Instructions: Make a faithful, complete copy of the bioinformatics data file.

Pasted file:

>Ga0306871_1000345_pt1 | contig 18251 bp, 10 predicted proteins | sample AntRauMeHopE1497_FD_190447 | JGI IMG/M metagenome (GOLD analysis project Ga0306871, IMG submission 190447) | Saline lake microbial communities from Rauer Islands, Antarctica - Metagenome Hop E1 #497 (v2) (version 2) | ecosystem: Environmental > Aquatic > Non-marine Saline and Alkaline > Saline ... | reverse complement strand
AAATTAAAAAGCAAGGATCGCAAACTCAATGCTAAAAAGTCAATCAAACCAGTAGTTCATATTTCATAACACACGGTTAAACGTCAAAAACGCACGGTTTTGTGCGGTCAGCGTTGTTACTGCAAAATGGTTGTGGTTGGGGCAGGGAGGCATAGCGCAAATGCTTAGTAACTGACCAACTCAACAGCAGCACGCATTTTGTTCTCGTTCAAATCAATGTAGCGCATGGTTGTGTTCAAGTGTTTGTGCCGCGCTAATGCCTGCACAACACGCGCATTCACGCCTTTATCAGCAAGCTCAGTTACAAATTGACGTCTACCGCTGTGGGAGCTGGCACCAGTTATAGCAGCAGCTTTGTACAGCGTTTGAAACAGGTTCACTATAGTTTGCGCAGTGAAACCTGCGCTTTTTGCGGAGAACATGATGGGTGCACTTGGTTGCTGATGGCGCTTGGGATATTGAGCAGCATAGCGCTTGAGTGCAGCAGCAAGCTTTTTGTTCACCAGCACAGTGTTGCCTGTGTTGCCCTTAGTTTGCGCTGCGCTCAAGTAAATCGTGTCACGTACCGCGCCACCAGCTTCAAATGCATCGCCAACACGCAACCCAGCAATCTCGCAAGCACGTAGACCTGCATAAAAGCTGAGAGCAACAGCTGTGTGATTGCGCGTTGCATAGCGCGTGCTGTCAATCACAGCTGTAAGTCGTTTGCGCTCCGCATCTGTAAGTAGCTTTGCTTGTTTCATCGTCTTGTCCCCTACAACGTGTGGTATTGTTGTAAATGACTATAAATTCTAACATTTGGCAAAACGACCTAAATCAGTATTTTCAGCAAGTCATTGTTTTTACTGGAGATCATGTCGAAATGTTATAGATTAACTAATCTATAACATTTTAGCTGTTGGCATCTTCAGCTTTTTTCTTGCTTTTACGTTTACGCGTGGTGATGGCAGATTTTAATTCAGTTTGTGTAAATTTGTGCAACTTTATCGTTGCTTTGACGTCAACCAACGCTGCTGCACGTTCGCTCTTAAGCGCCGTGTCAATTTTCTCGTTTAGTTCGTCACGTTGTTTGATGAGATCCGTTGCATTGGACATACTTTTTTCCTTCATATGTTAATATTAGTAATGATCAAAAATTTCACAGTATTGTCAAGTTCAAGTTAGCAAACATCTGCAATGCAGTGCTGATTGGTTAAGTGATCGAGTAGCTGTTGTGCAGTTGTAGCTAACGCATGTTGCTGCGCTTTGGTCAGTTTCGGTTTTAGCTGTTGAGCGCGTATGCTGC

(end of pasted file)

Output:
>Ga0306871_1000345_pt1 | contig 18251 bp, 10 predicted proteins | sample AntRauMeHopE1497_FD_190447 | JGI IMG/M metagenome (GOLD analysis project Ga0306871, IMG submission 190447) | Saline lake microbial communities from Rauer Islands, Antarctica - Metagenome Hop E1 #497 (v2) (version 2) | ecosystem: Environmental > Aquatic > Non-marine Saline and Alkaline > Saline ... | reverse complement strand
AAATTAAAAAGCAAGGATCGCAAACTCAATGCTAAAAAGTCAATCAAACCAGTAGTTCATATTTCATAACACACGGTTAAACGTCAAAAACGCACGGTTTTGTGCGGTCAGCGTTGTTACTGCAAAATGGTTGTGGTTGGGGCAGGGAGGCATAGCGCAAATGCTTAGTAACTGACCAACTCAACAGCAGCACGCATTTTGTTCTCGTTCAAATCAATGTAGCGCATGGTTGTGTTCAAGTGTTTGTGCCGCGCTAATGCCTGCACAACACGCGCATTCACGCCTTTATCAGCAAGCTCAGTTACAAATTGACGTCTACCGCTGTGGGAGCTGGCACCAGTTATAGCAGCAGCTTTGTACAGCGTTTGAAACAGGTTCACTATAGTTTGCGCAGTGAAACCTGCGCTTTTTGCGGAGAACATGATGGGTGCACTTGGTTGCTGATGGCGCTTGGGATATTGAGCAGCATAGCGCTTGAGTGCAGCAGCAAGCTTTTTGTTCACCAGCACAGTGTTGCCTGTGTTGCCCTTAGTTTGCGCTGCGCTCAAGTAAATCGTGTCACGTACCGCGCCACCAGCTTCAAATGCATCGCCAACACGCAACCCAGCAATCTCGCAAGCACGTAGACCTGCATAAAAGCTGAGAGCAACAGCTGTGTGATTGCGCGTTGCATAGCGCGTGCTGTCAATCACAGCTGTAAGTCGTTTGCGCTCCGCATCTGTAAGTAGCTTTGCTTGTTTCATCGTCTTGTCCCCTACAACGTGTGGTATTGTTGTAAATGACTATAAATTCTAACATTTGGCAAAACGACCTAAATCAGTATTTTCAGCAAGTCATTGTTTTTACTGGAGATCATGTCGAAATGTTATAGATTAACTAATCTATAACATTTTAGCTGTTGGCATCTTCAGCTTTTTTCTTGCTTTTACGTTTACGCGTGGTGATGGCAGATTTTAATTCAGTTTGTGTAAATTTGTGCAACTTTATCGTTGCTTTGACGTCAACCAACGCTGCTGCACGTTCGCTCTTAAGCGCCGTGTCAATTTTCTCGTTTAGTTCGTCACGTTGTTTGATGAGATCCGTTGCATTGGACATACTTTTTTCCTTCATATGTTAATATTAGTAATGATCAAAAATTTCACAGTATTGTCAAGTTCAAGTTAGCAAACATCTGCAATGCAGTGCTGATTGGTTAAGTGATCGAGTAGCTGTTGTGCAGTTGTAGCTAACGCATGTTGCTGCGCTTTGGTCAGTTTCGGTTTTAGCTGTTGAGCGCGTATGCTGC